The kefir-water group also showed a large boost in anti-inflammatory markers. Kefir does a marvelous job keeping inflammation at bay in healthy humans.
Allergies and wounds don’t stand a chance against kefir
Kefir is nature’s own immunoregulator (a substance that calms down the immune system) Source. A probiotic strain in kefir, Lactobacillus (L b.) Kefiranofaciens M1, shows strong anti-allergic properties. This strain is NOT found in Yogurt or most commercial probiotic supplements. In multiple studies, Lactobacillus (L b.) Kefiranofaciens M1 reduces the IgE response (also known as the allergic response) to pollen and dust mites. Who knew grains from the clean and clear mountains of the Caucus could help us keep our own airways clean, huh?
How to make kefir
The simplicity of kefir’s preparation allows you to make it out of the convenience of your home.
To make some homemade kefir, here’s what you’ll need:
- A tablespoon of kefir starter grain
- 200ml of coconut water or cow/goat milk
- A glass jar (Never bring kefir in contact with anything made out of metal)
- A wooden spoon to help you stir the kefir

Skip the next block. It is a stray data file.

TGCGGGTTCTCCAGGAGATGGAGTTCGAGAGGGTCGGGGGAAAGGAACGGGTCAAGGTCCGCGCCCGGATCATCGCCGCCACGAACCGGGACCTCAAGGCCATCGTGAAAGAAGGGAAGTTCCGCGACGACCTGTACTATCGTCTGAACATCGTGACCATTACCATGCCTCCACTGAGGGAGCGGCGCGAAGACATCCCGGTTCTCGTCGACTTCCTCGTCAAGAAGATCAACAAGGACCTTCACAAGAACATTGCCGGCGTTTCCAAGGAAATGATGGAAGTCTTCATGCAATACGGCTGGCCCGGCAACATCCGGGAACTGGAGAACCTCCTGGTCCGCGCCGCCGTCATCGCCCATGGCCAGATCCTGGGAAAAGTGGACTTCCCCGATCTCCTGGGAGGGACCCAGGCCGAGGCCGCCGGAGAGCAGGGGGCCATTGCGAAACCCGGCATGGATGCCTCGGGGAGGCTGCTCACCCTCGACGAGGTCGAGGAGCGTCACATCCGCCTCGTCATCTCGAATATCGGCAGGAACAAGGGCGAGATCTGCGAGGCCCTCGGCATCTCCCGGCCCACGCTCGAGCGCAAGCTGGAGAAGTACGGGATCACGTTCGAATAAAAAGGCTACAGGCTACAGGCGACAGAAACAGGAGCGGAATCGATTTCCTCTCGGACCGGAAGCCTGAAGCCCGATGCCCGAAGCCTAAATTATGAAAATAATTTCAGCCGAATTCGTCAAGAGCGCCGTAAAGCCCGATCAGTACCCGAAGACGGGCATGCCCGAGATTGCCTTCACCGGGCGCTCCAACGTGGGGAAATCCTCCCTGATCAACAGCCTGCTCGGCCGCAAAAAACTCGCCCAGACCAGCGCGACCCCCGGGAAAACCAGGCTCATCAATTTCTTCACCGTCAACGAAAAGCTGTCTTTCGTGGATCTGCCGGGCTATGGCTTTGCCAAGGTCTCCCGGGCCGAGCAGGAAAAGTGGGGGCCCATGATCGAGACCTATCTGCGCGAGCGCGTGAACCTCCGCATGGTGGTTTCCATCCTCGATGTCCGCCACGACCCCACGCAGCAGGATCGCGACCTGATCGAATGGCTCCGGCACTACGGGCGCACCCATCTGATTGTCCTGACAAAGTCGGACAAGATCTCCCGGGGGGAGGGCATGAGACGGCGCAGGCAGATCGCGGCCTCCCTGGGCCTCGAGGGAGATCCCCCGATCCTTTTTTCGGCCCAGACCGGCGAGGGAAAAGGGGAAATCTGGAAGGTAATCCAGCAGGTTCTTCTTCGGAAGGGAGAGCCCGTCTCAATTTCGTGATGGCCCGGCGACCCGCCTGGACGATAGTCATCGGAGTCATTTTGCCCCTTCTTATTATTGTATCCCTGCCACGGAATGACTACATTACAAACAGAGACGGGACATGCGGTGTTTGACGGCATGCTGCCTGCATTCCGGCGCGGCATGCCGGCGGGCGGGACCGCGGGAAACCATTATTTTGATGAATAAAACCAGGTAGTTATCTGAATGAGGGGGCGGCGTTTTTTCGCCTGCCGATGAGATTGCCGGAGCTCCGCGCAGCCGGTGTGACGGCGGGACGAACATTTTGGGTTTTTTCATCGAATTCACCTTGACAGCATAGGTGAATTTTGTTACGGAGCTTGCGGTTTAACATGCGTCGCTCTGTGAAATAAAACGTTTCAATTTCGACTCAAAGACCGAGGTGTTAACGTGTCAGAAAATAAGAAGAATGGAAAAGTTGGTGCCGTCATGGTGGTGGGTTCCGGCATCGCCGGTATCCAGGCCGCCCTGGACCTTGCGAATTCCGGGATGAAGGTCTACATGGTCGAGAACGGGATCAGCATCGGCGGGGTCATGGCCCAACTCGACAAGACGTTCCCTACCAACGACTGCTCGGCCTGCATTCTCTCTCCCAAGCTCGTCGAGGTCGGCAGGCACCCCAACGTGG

- A slightly porous cover for the jar such as a cloth kerchief, towel, or paper coffee filter
- A rubber band to keep the kerchief in place
- A non-metal (ideally plastic) strainer to help you separate the Kefir grains from the milk
Here’s how you can get started:
1. Put the grains in the glass jar. For every 200ml of milk, put in 1 tablespoon of Kefir grains.
2. Mix the grains and milk well with a wooden spoon. Kefir must not come in contact with anything made of metal.
3. Cover the jar with the cloth kerchief, and secure it with a rubber band.
4. Place the jar out of direct light at room temperature.
5. Leave the mixture to ferment for 24 hours.
6. Strain the kefir using a plastic strainer, re-using the solid Kefir grains for your next batch. Store the liquid fermented drink in a refrigerator at 2-5 degrees Celsius.
It’s that simple! If you used coconut water, remember that the nutritional profile of the drink will be slightly altered (it will mainly contain less protein); but it’s still packed with all the goodness of live organisms.
If you regularly consume kefir or other fermented drinks, make sure you track your gut’s progress by using our gut kit. Consuming fermented foods is a great first step, but determining what bacteria managed to survive and thrive in your intestinal environment is a good foundation to understand what new powers you’ve gained from your efforts. If you are consuming kefir, for example, our tests can tell if Lactobacillus (L b.) Kefiranofaciens M1 (the anti-allergy strain) thrived; giving you a little more confidence the next time you clean your dust-filled attic!